Horses with Pneumonia Benefit from New Form of Ceftiofur (AAEP 2010)

A new sustained release formulation of the antibiotic ceftiofur, approved by the U.S. Food and Drug Administration (FDA) for use in horses with pneumonia, makes treating affected foals easier."The bacterium Streptococcus equi subsp. zooepidemicus is a common cause of pneumonia in horses," said Scott McClure, DVM, PhD, Dipl. AVCS, an assistant professor at Iowa State University. "The antibiotic ceftiofur, initially introduced in 1994, remains effective against S. equi subsp. zooepidemicus." McClure presented on a ceftiofur study at the 2010 American Association of Equine Practitioners Convention, held Dec. 4-8 in Baltimore, Md.

Currently, ceftiofur is licensed for use in horses, but is labeled for administration every 24 hours.

"As part of the FDA approval procedure, we tested a sustained release formulation of ceftiofur that only needs to be administered by a veterinarian two times to horses with S. equi subsp. zooepidemicus pneumonia," explained McClure. "This is an easy-to-use product that will ... improve client compliance."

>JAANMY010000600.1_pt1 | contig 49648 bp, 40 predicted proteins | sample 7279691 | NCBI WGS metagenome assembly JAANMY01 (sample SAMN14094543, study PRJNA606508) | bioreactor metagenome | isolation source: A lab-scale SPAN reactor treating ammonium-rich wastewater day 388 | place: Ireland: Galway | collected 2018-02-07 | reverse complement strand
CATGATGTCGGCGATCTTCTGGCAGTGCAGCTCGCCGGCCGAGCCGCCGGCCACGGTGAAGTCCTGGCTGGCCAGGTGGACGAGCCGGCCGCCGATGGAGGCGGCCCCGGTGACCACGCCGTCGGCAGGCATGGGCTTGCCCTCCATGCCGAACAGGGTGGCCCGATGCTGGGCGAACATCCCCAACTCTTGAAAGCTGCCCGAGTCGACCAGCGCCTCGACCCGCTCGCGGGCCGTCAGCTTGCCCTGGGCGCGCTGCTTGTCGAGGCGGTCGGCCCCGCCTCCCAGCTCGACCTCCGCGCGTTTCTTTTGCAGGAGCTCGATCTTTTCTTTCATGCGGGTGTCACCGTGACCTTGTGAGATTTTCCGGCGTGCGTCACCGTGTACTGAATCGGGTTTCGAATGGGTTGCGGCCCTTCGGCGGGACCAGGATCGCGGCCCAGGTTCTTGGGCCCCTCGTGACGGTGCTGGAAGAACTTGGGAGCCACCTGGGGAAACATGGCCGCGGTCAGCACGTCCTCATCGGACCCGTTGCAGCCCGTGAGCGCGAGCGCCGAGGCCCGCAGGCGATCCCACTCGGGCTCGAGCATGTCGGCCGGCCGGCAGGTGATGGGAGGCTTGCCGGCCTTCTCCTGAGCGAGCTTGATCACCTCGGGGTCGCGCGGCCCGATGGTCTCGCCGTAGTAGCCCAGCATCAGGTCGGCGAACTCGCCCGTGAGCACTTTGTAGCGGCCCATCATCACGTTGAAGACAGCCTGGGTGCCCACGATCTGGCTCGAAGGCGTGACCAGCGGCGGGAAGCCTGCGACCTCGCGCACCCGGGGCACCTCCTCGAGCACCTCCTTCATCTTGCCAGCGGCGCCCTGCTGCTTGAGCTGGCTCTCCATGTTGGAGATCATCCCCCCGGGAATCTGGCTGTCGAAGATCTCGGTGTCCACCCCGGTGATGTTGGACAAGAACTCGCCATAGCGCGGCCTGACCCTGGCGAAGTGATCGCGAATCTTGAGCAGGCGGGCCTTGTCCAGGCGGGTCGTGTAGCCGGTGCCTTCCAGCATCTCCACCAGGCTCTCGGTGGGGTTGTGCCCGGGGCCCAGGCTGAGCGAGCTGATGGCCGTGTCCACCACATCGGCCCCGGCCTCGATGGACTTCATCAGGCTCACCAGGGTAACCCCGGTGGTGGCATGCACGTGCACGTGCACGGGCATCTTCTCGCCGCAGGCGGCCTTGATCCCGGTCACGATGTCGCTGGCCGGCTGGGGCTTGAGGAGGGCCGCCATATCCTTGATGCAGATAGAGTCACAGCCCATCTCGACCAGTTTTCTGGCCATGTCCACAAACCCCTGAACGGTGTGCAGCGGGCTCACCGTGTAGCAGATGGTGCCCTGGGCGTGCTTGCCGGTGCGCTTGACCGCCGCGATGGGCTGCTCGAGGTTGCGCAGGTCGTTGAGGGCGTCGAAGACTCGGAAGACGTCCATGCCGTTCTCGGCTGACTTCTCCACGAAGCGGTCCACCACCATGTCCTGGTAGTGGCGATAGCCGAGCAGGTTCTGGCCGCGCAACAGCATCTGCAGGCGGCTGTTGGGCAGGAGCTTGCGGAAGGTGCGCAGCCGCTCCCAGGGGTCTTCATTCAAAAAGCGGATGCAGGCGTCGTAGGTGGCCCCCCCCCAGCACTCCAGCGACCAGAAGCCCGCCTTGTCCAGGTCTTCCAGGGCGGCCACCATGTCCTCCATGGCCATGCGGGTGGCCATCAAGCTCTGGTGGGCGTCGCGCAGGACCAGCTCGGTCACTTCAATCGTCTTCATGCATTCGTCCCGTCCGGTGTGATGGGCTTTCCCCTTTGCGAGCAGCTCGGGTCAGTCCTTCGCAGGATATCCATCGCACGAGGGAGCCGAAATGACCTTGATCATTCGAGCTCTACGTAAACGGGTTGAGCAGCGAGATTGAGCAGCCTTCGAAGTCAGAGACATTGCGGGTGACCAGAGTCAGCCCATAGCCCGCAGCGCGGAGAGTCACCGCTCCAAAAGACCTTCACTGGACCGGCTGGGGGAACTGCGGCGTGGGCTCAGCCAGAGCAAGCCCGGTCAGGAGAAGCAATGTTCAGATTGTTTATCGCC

McClure and colleagues administered the sustained release formulation intramuscularly two times, four days apart.

In total, 201 affected horses that tested positive for pneumonia due to S. equi subsp. zooepidemicus were enrolled in the study. A clinical cure was achieved in 66.9% of the 145 treated horses, whereas only 32.1% of the 56 placebo-treated horses were cured.

"This study demonstrates that the tested sustained release ceftiofur formulation was effective for pneumonia due to S. equi subsp. zooepidemicus as the sole therapy," McClure summarized. "It is safe, effective, and simple to use."

McClure and colleagues hypothesized that these success rates are likely to improve if veterinarians also employ anti-inflammatory drugs and bronchodilators to treat affected horses.

About the Author

Stacey Oke, DVM, MSc

Stacey Oke, MSc, DVM, is a practicing veterinarian and freelance medical writer and editor. She is interested in both large and small animals, as well as complementary and alternative medicine. Since 2005, she's worked as a research consultant for nutritional supplement companies, assisted physicians and veterinarians in publishing research articles and textbooks, and written for a number of educational magazines and websites.

Stay on top of the most recent Horse Health news with FREE weekly newsletters from Learn More

Free Newsletters

Sign up for the latest in:

From our partners